The Un-Dead opens in 1912, years after the close of Dracula, with the now-decrepit Dr. Seward swinging like an arthritic Indiana Jones across the rooftop of a villa on the French Mediterranean. He is there to stalk Bathory, a lesbian vampire queen with “a voluptuous feminine figure” and a “masculine strength.” Predictably, chaos ensues. Bathory dispatches poor old Seward; pretty soon, a mysterious stranger is offing the rest of the cast from the original Dracula.
Everyone is here: Professor Van Helsing, Arthur Holmwood, Mina Harker, Jonathan Harker, and Bram Stoker himself, now an aging novelist trying desperately to get a stage production of Dracula off the ground. The problem for Stoker is finding the right man for the lead role. He fancies an American actor named Barrymore, but Barrymore, a prodigious drunk, soon storms back to Los Angeles.
Enter Basarab, a sinister and suspiciously strong Romanian actor with a penchant for swordplay and, well, you can see where this is going.
“Our main goal was to get back to the basics,” Stoker says. “To give Dracula back to the fans. To return to the story that started it all. I know people will say we’re jumping on the bandwagon with the book—that it’s a case of a relative trying to cash in. But we’ve been at this for years. Since the very beginning of the vampire groundswell.”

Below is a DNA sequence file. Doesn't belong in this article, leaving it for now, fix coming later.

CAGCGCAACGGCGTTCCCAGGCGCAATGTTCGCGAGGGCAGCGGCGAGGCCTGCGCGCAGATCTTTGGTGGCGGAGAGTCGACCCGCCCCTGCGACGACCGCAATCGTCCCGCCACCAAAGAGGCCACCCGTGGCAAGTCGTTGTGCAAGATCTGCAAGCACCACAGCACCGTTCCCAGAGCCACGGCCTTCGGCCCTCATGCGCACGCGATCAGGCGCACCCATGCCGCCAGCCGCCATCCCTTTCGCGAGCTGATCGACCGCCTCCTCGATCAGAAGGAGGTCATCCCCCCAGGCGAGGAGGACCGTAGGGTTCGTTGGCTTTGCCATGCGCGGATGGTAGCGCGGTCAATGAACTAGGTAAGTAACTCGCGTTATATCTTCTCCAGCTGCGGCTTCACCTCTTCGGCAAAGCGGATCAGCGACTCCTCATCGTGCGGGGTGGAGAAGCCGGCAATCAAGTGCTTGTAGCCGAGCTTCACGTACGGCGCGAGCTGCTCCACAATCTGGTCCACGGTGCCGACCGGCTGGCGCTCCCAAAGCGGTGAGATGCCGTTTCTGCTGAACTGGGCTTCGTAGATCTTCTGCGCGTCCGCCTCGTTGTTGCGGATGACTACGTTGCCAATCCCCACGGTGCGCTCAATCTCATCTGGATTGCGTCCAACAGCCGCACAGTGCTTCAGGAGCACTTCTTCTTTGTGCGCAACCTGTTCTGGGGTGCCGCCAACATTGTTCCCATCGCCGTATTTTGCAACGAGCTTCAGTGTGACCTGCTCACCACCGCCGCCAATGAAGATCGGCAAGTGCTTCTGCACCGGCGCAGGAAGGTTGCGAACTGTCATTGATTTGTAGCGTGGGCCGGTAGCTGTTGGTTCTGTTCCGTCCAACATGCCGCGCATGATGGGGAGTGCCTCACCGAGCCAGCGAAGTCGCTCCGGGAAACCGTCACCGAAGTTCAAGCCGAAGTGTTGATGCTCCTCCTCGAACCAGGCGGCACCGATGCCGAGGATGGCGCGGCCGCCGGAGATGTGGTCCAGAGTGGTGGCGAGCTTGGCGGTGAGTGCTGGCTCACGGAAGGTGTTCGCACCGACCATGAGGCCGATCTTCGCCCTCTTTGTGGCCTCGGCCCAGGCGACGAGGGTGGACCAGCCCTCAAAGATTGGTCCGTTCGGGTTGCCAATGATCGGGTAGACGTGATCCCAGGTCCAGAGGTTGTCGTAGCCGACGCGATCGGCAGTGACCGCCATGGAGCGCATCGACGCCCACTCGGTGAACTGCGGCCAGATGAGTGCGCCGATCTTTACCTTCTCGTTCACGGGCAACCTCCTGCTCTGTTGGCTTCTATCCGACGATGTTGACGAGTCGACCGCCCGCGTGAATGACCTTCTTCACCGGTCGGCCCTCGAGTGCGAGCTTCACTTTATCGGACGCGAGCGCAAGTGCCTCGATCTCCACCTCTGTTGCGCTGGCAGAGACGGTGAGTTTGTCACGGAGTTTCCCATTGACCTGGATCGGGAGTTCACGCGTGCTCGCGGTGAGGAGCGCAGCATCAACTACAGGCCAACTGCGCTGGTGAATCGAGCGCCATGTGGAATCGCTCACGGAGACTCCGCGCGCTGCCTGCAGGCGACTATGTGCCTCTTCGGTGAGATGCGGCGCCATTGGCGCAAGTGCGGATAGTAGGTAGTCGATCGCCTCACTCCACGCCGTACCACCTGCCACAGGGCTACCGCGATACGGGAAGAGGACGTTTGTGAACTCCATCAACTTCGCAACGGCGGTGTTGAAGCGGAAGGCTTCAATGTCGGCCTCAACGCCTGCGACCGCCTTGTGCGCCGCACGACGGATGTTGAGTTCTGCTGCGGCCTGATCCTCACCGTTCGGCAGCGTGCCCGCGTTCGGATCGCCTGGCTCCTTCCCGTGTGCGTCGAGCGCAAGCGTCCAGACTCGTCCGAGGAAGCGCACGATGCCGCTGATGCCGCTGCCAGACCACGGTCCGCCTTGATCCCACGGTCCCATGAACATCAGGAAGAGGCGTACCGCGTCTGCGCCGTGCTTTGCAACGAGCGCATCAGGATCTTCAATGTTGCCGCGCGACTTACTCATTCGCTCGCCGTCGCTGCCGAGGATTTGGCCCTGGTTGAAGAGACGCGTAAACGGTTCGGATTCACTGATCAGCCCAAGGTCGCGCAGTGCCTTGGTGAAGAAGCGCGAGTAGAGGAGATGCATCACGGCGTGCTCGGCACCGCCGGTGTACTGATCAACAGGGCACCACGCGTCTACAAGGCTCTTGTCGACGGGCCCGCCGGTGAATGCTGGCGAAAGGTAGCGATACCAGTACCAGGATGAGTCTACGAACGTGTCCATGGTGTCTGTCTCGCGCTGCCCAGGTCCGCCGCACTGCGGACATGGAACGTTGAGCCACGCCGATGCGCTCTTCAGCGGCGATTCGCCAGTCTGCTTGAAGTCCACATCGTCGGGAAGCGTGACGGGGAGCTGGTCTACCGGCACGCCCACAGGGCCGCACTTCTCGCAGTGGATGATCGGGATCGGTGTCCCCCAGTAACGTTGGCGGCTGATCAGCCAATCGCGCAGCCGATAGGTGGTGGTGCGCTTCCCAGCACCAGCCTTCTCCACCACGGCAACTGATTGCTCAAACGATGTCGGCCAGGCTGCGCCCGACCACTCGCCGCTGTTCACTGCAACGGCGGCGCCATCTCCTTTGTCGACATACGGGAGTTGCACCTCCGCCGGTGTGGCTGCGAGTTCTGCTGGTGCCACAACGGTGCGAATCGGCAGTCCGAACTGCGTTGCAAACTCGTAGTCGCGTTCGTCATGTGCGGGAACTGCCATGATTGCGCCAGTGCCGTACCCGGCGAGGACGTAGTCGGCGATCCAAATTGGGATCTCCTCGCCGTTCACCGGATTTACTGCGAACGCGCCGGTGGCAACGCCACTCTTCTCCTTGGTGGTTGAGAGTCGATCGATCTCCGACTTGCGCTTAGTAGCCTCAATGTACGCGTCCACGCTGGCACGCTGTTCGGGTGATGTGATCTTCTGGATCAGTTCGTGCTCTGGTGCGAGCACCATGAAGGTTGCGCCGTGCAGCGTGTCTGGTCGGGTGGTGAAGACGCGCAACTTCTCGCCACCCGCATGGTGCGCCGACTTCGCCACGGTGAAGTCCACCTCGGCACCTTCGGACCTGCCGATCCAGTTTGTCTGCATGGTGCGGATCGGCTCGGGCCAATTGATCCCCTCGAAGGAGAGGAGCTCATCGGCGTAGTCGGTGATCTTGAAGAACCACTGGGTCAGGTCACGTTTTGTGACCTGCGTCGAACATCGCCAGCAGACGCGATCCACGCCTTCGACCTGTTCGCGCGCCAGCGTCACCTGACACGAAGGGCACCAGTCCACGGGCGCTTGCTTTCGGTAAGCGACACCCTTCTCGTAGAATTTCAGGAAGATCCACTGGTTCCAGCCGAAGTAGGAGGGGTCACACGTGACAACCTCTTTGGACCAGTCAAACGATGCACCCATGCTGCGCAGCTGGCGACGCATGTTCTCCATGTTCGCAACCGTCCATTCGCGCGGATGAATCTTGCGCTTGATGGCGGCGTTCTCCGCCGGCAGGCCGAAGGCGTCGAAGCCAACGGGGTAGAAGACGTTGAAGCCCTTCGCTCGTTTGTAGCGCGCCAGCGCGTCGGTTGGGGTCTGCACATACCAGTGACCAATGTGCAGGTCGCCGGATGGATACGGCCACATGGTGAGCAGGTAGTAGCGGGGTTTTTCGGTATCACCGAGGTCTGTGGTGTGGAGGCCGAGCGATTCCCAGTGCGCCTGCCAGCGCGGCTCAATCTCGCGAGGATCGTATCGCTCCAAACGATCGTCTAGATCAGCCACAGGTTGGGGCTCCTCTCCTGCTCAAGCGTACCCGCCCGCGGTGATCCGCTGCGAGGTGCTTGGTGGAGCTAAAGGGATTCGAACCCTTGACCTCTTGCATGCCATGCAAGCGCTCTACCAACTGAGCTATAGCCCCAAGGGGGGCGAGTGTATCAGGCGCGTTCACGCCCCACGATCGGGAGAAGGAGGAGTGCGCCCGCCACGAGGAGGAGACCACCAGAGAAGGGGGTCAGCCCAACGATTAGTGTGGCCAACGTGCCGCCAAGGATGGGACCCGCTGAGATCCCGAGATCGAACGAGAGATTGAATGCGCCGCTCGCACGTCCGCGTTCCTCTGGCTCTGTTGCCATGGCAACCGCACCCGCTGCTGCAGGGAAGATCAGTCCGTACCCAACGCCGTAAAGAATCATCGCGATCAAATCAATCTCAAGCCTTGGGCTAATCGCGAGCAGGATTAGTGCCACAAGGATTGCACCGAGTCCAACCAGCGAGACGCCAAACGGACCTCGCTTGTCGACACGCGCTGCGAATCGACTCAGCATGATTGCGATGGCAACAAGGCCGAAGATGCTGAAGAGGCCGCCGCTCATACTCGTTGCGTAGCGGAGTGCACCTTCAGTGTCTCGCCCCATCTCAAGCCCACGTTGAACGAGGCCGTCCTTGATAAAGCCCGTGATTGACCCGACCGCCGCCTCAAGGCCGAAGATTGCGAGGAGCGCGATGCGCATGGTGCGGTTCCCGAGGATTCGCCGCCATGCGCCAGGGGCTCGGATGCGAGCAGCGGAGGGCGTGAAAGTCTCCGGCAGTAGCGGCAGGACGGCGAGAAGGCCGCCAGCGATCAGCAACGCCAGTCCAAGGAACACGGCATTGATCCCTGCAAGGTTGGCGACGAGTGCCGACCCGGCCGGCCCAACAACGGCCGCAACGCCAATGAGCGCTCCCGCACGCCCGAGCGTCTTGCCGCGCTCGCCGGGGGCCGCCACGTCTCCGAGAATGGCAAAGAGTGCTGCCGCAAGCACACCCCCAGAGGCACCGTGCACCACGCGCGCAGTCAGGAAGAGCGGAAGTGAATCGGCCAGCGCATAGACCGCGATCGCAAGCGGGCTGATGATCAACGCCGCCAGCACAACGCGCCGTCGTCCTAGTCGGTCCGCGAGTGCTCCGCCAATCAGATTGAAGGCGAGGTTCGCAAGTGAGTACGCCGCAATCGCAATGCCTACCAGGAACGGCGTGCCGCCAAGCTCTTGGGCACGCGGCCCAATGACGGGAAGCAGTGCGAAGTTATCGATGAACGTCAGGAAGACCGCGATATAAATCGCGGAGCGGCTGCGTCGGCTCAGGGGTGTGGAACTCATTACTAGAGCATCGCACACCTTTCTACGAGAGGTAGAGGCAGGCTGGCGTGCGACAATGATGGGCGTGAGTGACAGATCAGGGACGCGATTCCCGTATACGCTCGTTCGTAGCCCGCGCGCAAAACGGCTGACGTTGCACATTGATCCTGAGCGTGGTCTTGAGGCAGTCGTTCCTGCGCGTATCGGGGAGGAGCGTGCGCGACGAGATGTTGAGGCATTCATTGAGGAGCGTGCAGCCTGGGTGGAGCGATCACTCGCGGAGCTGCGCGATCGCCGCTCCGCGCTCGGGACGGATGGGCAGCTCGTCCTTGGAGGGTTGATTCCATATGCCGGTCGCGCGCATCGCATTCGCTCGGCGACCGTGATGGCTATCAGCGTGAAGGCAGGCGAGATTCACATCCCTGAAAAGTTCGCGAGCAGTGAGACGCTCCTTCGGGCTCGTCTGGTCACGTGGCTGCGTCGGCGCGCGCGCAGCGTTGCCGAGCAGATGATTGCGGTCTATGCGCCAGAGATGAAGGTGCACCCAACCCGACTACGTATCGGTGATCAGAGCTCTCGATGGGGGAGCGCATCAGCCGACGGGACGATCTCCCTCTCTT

Leslie S. Klinger, a Los Angeles tax lawyer and the editor of The New Annotated Dracula, which was published by Norton last year, says that in many ways, Stoker and Holt have written a “fine, exciting” book.
But The Un-Dead, Klinger argues, “lacks the powerful sense of creeping horror present in the original… It’s an interesting story about new characters with old names, but it’s such a massive distortion of the original material that it’s hardly fair to term it a sequel.”
More pressing still is the question of how young aficionados of, say, The Vampire Diaries, will respond to The Un-Dead. In Holt and Stoker’s world, vampires are not sex symbols. They’re serial killers. They gleefully bathe in fresh entrails; they rip the limbs off human bodies like a gourmand digging into a fresh lobster. Impalements, apparently a preferred pastime for Victorian basement-dwellers, occur routinely.
But Stoker says he’s already been mobbed by Dracula fans at conventions, who have found something comforting in the count’s “official” return. “Does this obsession with vampires ever really go away?” Stoker said. “Vampires suited gothic literature; they suited modern literature. There’s something about vampires that appeals to us. The mystery. The intrigue. The romance. That theme of immortality. It’s tremendous escapism, and hey, times are tough.”
Matthew Shaer writes regularly about books for the Washington Post, the Los Angeles Times, and Bookforum, among other publications.